The complete distilling apparatus consists of three parts: the "cucurbit" (Arabic: ḳarʿa; Greek: βῖκος, bîkos), the still pot containing the liquid to be distilled, which is heated by a flame; the "head" or "cap" (إِنْبِيق, ʾinbīq; Greek ἄμβιξ, ambix) which fits over the mouth of the cucurbit to receive the vapors, with an attached downward-sloping "tube" (σωλήν, sōlēn), leading to the "receiver" (قَابِلَة, qābila; ἄγγος, angos or φιάλη, phialē) container. In the case of another distilling vessel, the retort, the "cap" and the "cucurbit" have been combined to form a single vessel. The anbik is also called the raʾs (head) of the cucurbit. The liquid in the cucurbit is heated or boiled; the vapour rises into the anbik, where it cools by contact with the walls and condenses, running down the spout into the receiver. A modern descendant of the alembic is the pot still, used to produce distilled beverages.
Alembic of Zosimos of Panopolis
Picture of an alembic from a medieval manuscript.
Alembic metalwork in the staircase at the Chemical Faculty of Gdańsk University of Technology, 1904
Dioscorides's ambix (described in his De materia medica) is a helmet-shaped lid for gathering condensed mercury. For Athenaeus (~ 225 C.E.) it is a bottle or flask. For later chemists it denotes various parts of crude distillation devices.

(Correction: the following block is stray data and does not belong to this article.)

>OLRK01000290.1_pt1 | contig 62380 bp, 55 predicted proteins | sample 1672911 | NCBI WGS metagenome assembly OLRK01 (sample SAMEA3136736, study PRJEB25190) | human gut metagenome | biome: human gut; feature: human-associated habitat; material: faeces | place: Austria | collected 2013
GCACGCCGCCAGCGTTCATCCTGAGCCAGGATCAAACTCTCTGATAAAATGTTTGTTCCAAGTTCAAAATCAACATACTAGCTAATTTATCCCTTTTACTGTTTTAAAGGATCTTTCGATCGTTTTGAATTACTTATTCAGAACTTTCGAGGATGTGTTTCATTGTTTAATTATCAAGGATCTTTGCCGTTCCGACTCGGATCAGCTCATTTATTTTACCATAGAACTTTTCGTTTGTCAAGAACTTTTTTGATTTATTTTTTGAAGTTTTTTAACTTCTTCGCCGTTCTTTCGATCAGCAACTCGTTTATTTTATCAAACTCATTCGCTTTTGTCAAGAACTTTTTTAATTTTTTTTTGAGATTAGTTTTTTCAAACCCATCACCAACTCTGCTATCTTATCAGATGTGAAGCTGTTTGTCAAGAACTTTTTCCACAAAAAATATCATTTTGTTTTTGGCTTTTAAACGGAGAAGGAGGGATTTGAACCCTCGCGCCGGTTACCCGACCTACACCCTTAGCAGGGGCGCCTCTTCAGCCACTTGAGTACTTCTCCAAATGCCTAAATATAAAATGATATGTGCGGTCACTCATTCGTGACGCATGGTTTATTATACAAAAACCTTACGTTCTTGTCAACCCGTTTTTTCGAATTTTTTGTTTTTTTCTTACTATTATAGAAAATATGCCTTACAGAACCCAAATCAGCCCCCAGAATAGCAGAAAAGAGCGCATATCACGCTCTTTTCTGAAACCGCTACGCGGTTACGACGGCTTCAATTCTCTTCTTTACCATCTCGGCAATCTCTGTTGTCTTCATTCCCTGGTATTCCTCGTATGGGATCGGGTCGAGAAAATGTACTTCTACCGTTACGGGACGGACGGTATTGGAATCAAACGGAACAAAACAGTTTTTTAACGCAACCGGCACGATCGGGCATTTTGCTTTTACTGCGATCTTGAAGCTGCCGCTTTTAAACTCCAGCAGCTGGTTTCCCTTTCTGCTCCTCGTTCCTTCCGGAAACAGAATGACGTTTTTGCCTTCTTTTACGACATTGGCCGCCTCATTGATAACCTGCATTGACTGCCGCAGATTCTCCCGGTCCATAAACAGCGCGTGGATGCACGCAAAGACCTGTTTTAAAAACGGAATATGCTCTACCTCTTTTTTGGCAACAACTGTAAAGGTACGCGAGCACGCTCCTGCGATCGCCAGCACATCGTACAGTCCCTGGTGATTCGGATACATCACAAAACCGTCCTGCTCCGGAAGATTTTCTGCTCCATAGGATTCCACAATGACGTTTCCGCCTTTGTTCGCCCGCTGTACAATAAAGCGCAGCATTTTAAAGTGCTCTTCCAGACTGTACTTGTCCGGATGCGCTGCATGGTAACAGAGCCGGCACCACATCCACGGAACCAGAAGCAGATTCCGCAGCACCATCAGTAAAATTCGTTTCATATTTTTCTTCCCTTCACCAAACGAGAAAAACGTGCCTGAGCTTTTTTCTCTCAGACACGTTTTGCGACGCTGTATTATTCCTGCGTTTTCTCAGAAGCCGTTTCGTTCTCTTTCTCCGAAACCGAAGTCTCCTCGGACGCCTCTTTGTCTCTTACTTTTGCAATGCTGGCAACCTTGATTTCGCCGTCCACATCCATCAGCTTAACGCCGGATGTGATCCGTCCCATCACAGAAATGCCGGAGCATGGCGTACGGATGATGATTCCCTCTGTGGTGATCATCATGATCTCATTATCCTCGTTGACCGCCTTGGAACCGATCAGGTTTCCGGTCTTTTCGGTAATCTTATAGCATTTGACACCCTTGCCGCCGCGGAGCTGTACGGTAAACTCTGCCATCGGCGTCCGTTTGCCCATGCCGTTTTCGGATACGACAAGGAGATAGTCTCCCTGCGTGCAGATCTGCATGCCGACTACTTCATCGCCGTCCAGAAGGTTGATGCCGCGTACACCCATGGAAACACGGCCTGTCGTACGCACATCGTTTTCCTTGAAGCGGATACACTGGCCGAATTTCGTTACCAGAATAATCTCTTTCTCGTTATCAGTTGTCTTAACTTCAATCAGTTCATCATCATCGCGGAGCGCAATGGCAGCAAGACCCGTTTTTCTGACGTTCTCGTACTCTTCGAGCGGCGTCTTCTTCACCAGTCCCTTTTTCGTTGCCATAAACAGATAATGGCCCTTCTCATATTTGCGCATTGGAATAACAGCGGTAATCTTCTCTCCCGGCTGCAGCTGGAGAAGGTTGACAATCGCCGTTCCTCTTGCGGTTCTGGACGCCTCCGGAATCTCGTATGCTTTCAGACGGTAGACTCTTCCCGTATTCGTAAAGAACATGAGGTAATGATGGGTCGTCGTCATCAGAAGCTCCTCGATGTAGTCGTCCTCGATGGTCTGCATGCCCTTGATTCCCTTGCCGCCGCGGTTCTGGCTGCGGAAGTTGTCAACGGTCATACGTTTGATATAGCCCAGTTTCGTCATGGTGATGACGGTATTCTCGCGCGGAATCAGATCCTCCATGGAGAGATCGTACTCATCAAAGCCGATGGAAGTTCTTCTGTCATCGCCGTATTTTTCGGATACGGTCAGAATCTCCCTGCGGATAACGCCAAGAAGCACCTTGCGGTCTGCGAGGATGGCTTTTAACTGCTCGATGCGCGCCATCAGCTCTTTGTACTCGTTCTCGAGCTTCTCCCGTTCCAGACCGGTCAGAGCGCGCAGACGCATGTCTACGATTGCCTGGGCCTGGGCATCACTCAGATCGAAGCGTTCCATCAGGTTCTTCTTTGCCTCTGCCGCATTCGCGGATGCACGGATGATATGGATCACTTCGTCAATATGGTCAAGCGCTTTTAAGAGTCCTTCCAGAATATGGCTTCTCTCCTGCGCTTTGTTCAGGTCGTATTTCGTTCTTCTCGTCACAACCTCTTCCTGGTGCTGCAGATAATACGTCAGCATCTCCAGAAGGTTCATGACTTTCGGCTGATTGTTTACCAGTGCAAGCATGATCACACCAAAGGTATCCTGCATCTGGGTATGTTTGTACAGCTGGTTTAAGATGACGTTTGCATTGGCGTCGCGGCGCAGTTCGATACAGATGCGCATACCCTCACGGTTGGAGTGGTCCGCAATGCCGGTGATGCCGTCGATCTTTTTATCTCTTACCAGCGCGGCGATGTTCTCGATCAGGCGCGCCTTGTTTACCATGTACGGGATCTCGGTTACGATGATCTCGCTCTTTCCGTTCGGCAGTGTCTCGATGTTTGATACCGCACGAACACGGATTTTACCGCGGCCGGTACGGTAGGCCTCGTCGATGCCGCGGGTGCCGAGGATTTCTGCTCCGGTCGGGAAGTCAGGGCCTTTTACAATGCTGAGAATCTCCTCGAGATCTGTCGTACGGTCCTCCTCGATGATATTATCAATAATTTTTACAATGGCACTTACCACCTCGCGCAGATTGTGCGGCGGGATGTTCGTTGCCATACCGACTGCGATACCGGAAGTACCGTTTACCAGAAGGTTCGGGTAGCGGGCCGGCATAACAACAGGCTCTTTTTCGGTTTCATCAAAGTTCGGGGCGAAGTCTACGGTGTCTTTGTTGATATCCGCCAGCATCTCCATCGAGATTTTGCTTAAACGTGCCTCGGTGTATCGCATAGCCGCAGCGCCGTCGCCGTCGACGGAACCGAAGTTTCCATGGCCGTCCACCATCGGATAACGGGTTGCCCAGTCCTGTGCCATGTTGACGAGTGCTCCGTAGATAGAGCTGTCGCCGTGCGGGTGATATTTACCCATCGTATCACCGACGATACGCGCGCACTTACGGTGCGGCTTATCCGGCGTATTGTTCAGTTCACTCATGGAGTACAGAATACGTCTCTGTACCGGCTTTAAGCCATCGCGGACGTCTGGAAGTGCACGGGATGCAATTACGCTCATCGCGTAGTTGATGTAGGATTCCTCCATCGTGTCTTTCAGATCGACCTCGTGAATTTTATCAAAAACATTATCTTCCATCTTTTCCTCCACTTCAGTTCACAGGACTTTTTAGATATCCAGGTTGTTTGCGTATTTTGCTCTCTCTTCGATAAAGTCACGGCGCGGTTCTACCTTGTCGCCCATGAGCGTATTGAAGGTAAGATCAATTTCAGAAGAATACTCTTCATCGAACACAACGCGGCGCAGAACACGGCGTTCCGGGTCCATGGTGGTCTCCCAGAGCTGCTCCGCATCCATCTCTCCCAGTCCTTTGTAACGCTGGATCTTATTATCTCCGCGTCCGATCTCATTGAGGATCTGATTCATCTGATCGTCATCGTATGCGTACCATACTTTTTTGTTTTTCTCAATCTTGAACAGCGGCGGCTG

Alembic drawings appear in works of Cleopatra the Alchemist, Synesius, and Zosimos of Panopolis. There were alembics with two (dibikos) and three (tribikos) receivers. According to Zosimos of Panopolis, the alembic was invented by Mary the Jewess.
The anbik is described by Ibn al-Awwam in his Kitab al-Filaha (Book of Agriculture), where he explains how rose-water is distilled. Amongst others, it is mentioned in the Mafatih al-Ulum (Key of Sciences) of Khwarizmi and the Kitab al-Asrar (Book of Secrets) of al-Razi. Some illustrations occur in the Latin translations of works which are attributed to Geber.
Metaphorically, an alembic is something that refines as if by distillation.
The Unicode character set specifies two symbols for alembics. The pictogram ⚗, and the ancient alchemical symbol 🝪. The latter is part of the newer UCS-4 addition that includes other ideographs like emojis and thus may not appear correctly on older browsers.
- M. Ullmann (1986), "AL-KĪMIYĀ", The Encyclopaedia of Islam, 5 (2nd ed.), Brill, p. 111b, ISBN 90-04-07819-3
- E. Wiedemann; M. Plessner (1986), "AL-ANBĪḲ", The Encyclopaedia of Islam, 1 (2nd ed.), Brill, p. 486a, ISBN 90-04-08114-3
- Henry Liddell; Robert Scott, eds. (1897), "ἄμβιξ", A Greek–English Lexicon (8th ed.), Harper & Brothers, p. 73
- Marcellin Berthelot (1889), Introduction à l'étude de la chimie des anciens et du moyen âge, Steinheil, pp. 132, 135–142, 161–16
- Edmund Lippmann (1919), Entstehung und Ausbreitung der Alchemie, Springer, pp. 48–49
- The dictionary definition of alembic at Wiktionary